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he undertakes to prove the truth of the proverb that hunger will break through stone walls, by jumping over if not through one to obtain more or better food.

Transplanted to England, the accomplished Irish hunter often finds himself tested in a manner strange to him; the rate of speed is greater than he has been accustomed to, for the Green Isle has not yet adopted generally the extremely swift pace of hounds now so much in vogue in England, and is thence, as regards the hounds and the horses, in unquestionably the most sportsmanlike condition. It was never intended that hunting should become steeplechasing; and the unnatural pace to which hounds are now forced causes them often to overrun the scent after they have got away; then, when at fault, the entire ruck of the field have an opportunity of coming up, to be, of course, once more distanced, at the repeated sacrifice of the sound principles of hunting, and to the disadvantage of the true breed of hunters.

If breeders of horses would give their full attention to the pursuit, there is no reason why they should not be as successful in producing the best description of every class of this animal, as breeders of sheep and cattle are in their line. By judicious crossing, animals can be secured with any peculiar characteristics that may be desired; and for the encouragement of energy and exertion in this direction, we may remind our readers that there is now so much competition for the possession of first-class horses, that our Continental neighbours constantly outbid us, having learned to value them even more than we do who have been suffering our best sires to be bought up and removed from their native soil to improve the foreign stock. It is not impossible that, circumstances having directed so much attention to this subject, good will in this as in many other cases spring out of evil, and the fostering of valuable breeds of horses will become a more widely-recognised source of emolument than it has been for many years past, regaining, likewise, its proper standing among Britons as a matter of deep national interest and importance.

PART II.

DISEASES.

When I had nearly completed this little manual, chance placed in my way a valuable work called the 'Illustrated Horse - Doctor,' by Edward Mayhew, M.E.C.V.S., which has borne me out in many of my opinions regarding various diseases, and given me some useful elucidation as to the latest approved treatment of some ailments.

I would strenuously recommend the work for its simplicity and usefulness to country gentlemen and other owners of valuable horses who can afford to purchase it; they would derive great assistance from it, not only as far as regards the written matter, but also from the spirited and very characteristic illustrations, exemplifying more clearly than any description possibly can do, matters connected with the treatment of horses under disease.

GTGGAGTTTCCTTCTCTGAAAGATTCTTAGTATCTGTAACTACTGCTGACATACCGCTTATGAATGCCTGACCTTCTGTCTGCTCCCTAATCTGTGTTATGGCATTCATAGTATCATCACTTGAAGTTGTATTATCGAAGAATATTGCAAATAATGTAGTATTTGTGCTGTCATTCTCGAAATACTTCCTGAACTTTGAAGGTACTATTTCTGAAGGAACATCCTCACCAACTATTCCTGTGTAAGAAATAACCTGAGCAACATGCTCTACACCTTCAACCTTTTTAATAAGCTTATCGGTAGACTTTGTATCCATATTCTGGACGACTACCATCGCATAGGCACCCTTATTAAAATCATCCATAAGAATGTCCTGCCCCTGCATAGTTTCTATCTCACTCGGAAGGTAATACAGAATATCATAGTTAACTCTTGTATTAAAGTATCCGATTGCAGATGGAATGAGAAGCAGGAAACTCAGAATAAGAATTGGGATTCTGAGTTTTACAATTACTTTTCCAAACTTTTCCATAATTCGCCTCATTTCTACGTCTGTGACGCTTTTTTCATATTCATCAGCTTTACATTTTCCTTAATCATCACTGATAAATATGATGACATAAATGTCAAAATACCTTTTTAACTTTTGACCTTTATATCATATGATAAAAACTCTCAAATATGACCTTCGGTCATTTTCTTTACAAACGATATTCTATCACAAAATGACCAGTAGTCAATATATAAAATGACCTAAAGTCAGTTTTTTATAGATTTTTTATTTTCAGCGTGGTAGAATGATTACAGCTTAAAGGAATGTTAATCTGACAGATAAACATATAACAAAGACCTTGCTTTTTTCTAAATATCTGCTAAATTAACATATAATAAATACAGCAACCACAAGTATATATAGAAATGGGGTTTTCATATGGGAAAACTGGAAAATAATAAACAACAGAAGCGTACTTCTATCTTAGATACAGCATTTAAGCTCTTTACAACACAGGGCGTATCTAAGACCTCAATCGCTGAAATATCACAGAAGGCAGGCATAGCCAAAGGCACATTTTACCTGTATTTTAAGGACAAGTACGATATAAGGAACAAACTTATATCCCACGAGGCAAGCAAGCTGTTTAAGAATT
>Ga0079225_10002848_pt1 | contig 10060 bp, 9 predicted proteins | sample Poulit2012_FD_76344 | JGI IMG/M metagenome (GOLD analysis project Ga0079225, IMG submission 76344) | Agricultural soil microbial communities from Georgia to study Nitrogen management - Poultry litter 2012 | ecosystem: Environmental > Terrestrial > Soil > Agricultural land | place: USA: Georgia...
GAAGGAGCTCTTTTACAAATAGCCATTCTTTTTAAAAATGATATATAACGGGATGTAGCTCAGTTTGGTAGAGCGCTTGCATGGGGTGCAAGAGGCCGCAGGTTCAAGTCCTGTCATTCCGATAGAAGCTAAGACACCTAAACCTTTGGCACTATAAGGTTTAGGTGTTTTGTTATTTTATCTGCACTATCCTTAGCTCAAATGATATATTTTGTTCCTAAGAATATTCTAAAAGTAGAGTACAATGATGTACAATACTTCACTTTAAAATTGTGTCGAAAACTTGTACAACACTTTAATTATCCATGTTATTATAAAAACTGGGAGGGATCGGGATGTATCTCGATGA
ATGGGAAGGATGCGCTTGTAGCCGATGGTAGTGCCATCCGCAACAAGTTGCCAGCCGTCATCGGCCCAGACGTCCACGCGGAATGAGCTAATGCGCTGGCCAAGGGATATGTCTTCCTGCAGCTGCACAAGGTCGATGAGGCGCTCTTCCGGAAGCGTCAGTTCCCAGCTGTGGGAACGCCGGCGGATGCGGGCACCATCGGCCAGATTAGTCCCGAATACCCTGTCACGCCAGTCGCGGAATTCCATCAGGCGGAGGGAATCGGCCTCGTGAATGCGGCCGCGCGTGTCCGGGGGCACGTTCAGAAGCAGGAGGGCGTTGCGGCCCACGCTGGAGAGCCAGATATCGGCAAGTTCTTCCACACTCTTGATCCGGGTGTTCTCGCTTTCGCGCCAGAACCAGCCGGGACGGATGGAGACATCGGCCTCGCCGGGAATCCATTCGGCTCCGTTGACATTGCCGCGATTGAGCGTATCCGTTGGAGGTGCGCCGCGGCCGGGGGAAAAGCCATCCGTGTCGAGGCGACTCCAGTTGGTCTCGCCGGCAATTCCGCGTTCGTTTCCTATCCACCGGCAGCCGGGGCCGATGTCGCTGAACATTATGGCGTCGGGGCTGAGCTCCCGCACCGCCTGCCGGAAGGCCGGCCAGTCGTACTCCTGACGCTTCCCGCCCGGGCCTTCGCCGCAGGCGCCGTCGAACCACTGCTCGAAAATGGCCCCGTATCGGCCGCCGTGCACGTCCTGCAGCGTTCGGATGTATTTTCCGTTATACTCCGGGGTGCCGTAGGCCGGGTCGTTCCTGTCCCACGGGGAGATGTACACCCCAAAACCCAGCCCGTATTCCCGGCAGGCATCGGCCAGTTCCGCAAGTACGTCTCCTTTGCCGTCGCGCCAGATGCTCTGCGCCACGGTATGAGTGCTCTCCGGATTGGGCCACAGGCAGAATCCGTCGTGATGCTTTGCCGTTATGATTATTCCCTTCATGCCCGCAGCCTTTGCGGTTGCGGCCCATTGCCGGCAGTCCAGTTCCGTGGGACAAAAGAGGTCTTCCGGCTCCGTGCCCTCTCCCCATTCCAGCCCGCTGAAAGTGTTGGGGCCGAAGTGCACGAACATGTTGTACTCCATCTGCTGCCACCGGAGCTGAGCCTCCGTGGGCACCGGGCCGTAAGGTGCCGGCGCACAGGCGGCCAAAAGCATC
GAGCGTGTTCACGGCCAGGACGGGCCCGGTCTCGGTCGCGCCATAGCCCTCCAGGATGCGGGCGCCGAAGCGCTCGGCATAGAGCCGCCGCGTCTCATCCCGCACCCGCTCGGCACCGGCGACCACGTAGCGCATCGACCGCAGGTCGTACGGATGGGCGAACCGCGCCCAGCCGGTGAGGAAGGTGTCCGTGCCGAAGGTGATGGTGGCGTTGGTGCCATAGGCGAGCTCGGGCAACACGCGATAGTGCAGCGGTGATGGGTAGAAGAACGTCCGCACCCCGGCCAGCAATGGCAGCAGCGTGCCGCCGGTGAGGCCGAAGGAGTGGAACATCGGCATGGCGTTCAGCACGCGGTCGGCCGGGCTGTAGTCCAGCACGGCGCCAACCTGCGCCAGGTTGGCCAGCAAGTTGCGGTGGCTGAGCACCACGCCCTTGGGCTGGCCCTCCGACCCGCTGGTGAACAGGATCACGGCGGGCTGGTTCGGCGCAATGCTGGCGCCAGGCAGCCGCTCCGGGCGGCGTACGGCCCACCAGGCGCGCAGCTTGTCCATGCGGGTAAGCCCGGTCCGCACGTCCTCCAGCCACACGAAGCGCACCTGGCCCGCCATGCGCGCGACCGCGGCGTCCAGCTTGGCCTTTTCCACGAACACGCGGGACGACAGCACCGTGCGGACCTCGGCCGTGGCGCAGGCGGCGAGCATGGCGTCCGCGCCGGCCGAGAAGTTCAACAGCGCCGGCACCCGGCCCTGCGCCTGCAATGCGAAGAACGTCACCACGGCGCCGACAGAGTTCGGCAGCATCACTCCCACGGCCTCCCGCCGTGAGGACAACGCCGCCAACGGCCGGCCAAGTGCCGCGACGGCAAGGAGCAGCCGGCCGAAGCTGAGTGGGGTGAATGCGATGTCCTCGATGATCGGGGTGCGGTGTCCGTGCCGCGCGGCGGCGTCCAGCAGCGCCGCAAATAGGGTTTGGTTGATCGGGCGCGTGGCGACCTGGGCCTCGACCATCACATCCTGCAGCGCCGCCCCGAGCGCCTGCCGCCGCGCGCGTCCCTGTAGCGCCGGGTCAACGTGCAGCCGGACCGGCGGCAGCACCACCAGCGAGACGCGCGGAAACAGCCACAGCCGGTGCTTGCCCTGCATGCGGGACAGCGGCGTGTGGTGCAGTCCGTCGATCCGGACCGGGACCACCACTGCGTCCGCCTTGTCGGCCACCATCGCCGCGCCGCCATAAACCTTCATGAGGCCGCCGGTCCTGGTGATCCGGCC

As to this little work, any remedy herein advised to be used, without reference to competent authorities, is practical and may be depended on, though intended to be harmless in any event.

However, every one must be aware that doctors will differ, and some who are critics may have pet theories of their own, which they might here and there prefer to parts of the practice here recommended.

It may be borne in mind, nevertheless, that diseases, like politics, with time and occasion are liable to change their character.

Many diseases are far more easily prevented than cured; and I must, in the very first instance, protest against the unnatural and injurious warmth by heated foul air, so much advocated by grooms, as a means of giving condition, to produce which, food, work, and air are the safe and natural agents. t

Wherever a means of avoiding any disease herein touched upon has suggested itself, it is prominently set forth, in just appreciation of the golden rule, that "prevention is better than cure."

OPERATIONS.

As all painful operations can now be performed under the influence of chloroform, the least compensation an owner can make to his poor beast for the tortures he is put to, in order to enhance his value and usefulness to his master, is to lay an injunction on the professional attendant to make use of this merciful provision, in cases where severe pain must otherwise be inflicted on the animal.

Rarey's method of casting for operations, or when a horse is so extremely unruly as to require to be

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